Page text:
Ask your child questions about what you are reading as you go. For example:
Libraries are currently closed, but you can find digital services they are providing at Libraries Connected.
5. Begin and end the day by checking-in
In the morning, you might ask:
• What subject do you have today?
• Which task do you want to do?
• How will you spend your time?
• What resources do you need?
• What can I do to help?
At the end of the day you might ask:
• How far did you get in your learning tasks today?
• What did you discover? What was hard?
• What could we do to make tomorrow better?
These brief grounding conversations matter, pupil voice is important and praise essential. Not all students thrive in distance learning; some struggle with too much independence or lack of structure. These check-in routines can help avoid later challenges and disappointments. They help students develop self-management and executive functioning that are essential skills for life. Parents are good life coaches, but your families’ happiness is vital. All of the resources can be found on the class pages and are a guide to home learning.
6. Establish times for quiet and reflection
For families with children of different ages, and parents who may also be unexpectedly working from home more often, it’s good to build in some time for peace and quiet. Siblings may need to work in different rooms if possible to avoid distraction. Many families may need to negotiate access to devices, priorities for wi-fi bandwidth and schedules throughout the day. Please do use the free audio books, noise-cancelling headphones are an idea - Reading is fundamental.
7. Encourage physical activity and exercise
Living and working at home, we will all need some room to let off steam. Moving (independently and together as a family) is vital to health, wellbeing, and readiness for learning. It’s a great opportunity to practice exercising ‘alone/ together’ with digital workouts and online instructors. Set new fitness goals and plan hands-on, life-ready activities that keep hands busy, feet moving, and minds engaged. You may want to think about how your children can pitch in more around the house with chores or other responsibilities. Now’s a good time to think about increasing personal responsibility and pitching in.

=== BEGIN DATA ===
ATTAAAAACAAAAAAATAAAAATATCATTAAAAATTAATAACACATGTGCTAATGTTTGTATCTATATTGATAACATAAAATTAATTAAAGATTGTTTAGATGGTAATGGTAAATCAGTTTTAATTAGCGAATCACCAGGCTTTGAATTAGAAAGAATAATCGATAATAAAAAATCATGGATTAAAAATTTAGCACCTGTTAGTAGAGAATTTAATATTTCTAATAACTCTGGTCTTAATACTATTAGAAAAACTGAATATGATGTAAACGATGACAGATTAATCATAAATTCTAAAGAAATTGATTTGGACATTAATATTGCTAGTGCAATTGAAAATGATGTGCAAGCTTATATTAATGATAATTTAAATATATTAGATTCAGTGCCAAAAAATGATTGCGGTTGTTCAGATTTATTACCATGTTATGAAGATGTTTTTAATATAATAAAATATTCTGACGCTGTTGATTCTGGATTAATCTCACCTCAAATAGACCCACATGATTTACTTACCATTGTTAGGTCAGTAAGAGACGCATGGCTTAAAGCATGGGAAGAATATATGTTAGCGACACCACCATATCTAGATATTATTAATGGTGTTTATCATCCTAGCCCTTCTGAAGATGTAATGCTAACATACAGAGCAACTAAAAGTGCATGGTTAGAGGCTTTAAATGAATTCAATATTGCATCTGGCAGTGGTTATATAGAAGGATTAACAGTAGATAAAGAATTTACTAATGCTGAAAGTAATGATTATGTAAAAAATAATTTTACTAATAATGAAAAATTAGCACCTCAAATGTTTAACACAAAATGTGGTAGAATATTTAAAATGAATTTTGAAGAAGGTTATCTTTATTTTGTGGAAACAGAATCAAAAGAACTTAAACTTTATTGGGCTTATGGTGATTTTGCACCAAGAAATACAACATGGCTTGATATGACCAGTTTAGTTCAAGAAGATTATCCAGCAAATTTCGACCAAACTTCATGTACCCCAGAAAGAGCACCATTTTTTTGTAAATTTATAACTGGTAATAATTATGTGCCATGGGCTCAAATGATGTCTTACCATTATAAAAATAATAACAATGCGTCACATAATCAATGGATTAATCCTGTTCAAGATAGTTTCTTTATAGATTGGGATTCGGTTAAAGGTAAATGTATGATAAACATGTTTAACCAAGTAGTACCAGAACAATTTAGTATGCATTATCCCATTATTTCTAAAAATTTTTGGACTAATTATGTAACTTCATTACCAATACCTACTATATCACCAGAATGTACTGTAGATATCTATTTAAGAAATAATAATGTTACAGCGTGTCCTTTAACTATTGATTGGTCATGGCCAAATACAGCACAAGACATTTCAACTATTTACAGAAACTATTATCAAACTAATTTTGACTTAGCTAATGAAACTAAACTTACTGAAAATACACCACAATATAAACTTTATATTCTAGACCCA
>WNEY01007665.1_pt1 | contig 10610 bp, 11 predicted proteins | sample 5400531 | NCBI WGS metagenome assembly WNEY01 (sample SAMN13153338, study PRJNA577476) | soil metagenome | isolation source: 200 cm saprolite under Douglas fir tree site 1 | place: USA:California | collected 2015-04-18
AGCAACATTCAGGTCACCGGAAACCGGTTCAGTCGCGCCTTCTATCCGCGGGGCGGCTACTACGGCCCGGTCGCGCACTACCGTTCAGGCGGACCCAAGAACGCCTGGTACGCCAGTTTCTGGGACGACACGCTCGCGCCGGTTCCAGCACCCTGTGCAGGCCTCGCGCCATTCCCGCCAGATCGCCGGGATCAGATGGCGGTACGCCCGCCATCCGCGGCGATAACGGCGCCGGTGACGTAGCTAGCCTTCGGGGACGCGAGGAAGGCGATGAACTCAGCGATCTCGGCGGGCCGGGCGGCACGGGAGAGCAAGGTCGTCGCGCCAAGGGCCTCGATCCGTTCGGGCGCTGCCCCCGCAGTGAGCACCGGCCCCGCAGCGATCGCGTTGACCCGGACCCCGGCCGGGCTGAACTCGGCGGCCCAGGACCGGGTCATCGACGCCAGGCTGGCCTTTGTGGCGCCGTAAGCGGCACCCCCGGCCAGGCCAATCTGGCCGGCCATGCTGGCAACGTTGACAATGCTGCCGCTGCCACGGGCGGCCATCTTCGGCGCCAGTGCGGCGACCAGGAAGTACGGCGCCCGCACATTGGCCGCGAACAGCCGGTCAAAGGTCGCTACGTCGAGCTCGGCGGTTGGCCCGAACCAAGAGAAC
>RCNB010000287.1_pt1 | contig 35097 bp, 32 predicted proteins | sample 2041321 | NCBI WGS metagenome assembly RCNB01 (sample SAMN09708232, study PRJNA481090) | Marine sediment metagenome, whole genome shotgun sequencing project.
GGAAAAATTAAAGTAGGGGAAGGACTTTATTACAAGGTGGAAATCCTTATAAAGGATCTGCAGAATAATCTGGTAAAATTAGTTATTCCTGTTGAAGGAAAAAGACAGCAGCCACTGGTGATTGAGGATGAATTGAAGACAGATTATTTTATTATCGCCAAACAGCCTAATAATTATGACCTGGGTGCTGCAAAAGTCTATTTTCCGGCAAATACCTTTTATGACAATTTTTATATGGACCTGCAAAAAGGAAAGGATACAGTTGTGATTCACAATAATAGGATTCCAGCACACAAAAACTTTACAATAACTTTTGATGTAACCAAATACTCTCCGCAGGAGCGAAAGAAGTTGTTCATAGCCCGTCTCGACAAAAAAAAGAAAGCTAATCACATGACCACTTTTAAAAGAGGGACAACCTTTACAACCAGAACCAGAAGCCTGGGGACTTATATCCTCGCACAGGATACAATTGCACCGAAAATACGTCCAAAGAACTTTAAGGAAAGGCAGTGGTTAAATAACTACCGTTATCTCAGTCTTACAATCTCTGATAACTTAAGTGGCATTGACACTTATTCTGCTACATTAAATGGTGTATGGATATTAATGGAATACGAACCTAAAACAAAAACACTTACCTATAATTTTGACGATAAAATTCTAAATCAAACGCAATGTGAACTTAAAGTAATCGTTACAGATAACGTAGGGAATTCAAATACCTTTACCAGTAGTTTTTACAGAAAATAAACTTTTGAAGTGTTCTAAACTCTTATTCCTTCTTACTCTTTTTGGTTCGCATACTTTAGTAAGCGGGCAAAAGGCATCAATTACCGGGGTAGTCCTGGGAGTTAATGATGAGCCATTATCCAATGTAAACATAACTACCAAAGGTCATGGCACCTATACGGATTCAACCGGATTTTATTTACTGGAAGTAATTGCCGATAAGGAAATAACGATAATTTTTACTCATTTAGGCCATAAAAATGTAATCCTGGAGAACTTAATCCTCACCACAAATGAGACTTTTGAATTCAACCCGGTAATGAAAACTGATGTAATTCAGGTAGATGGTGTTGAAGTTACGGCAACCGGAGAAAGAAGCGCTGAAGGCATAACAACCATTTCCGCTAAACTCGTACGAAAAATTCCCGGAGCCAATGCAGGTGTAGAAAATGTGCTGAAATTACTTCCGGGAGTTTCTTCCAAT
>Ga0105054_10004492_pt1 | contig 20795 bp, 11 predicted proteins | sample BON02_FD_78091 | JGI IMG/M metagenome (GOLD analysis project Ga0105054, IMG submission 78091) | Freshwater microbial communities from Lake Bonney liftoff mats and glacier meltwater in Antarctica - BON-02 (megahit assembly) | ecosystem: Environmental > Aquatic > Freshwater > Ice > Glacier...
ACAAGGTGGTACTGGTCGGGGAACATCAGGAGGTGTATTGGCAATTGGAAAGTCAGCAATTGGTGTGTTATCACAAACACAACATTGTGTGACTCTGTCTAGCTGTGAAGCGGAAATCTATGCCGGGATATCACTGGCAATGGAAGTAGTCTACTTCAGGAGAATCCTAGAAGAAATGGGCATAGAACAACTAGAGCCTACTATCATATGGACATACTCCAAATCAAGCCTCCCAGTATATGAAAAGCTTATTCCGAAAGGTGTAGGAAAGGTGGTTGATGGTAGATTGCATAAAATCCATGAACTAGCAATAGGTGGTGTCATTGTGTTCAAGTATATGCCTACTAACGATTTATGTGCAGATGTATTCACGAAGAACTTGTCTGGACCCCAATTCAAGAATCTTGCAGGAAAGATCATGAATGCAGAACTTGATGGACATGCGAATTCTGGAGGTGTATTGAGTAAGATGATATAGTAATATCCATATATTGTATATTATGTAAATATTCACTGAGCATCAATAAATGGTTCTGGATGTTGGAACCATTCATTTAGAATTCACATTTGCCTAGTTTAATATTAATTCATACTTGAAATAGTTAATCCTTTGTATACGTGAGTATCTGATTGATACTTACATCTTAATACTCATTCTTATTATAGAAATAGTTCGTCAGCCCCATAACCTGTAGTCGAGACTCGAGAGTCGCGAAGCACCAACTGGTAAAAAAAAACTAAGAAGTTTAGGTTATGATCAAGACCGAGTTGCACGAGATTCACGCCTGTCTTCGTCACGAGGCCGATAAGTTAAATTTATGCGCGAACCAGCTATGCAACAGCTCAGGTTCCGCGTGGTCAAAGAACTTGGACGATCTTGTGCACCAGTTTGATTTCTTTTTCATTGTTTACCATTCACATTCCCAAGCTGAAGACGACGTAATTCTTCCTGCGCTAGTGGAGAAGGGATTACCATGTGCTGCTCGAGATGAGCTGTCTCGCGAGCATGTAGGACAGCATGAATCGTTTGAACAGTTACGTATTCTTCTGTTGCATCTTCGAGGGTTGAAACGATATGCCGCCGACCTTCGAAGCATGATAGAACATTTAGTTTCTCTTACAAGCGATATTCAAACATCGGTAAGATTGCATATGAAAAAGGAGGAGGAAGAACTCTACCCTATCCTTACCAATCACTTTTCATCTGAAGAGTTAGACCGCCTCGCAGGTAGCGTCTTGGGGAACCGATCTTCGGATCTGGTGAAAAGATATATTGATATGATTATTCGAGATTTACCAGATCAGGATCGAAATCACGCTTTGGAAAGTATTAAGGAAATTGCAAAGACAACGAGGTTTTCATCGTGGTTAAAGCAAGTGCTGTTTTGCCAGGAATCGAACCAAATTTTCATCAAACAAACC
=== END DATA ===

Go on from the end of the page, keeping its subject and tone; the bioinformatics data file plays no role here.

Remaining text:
8. Manage stress and make the most of an unusual situation
We are going through a time of major upheaval to our normal routines and ways of life, and there’s a great deal of anxiety in the world right now. Emotions may be running high, and children may be worried or fearful. Parents may be stressed as well and children are often keenly aware of trouble. Children benefit when they get age-appropriate factual information and on-going reassurance from trusted adults. In these circumstances, it’s often possible to reframe challenges as opportunities: for spending time together, discovering new ideas and interests, investing energy and attention in activities that often get pushed aside by everyday tasks and responsibilities. Experts advise that it’s a good idea to slow down, find beauty, enjoy unexpected benefits, and express gratitude by helping others.
9. Monitor time on-screen and online
Distance learning does not mean staring at computer screens seven and half hours every day. Teachers will aim to build in variety, but it will require some trial and error before everyone finds balance between online and close-space offline learning experiences. Work together to find ways to prevent ‘down time’ from becoming just more ‘screen time’.
10. Connect safely with friends, and be kind
The initial excitement of school being closed will fade quickly when pupils start missing their friends, classmates, and teachers. Help your children maintain contact with friends through DB primary. But do monitor your child’s social media use. Remind your child to be polite, respectful and appropriate in their communications, and to follow school guidelines in their interactions with others. Report unkindness and other problems so that everyone maintains healthy relationships and positive interactions.
While no one knows how long distance learning will continue, we know that it won’t last forever. Children take cues from adult behaviour and attitudes, so it is important to communicate calm, confidence and optimism that we will pull through the crisis together. Managing our own emotions will help our children stay focused on learning and looking forward to another school year.
Work assigned to pupils can be found on the class pages.
Below are useful websites.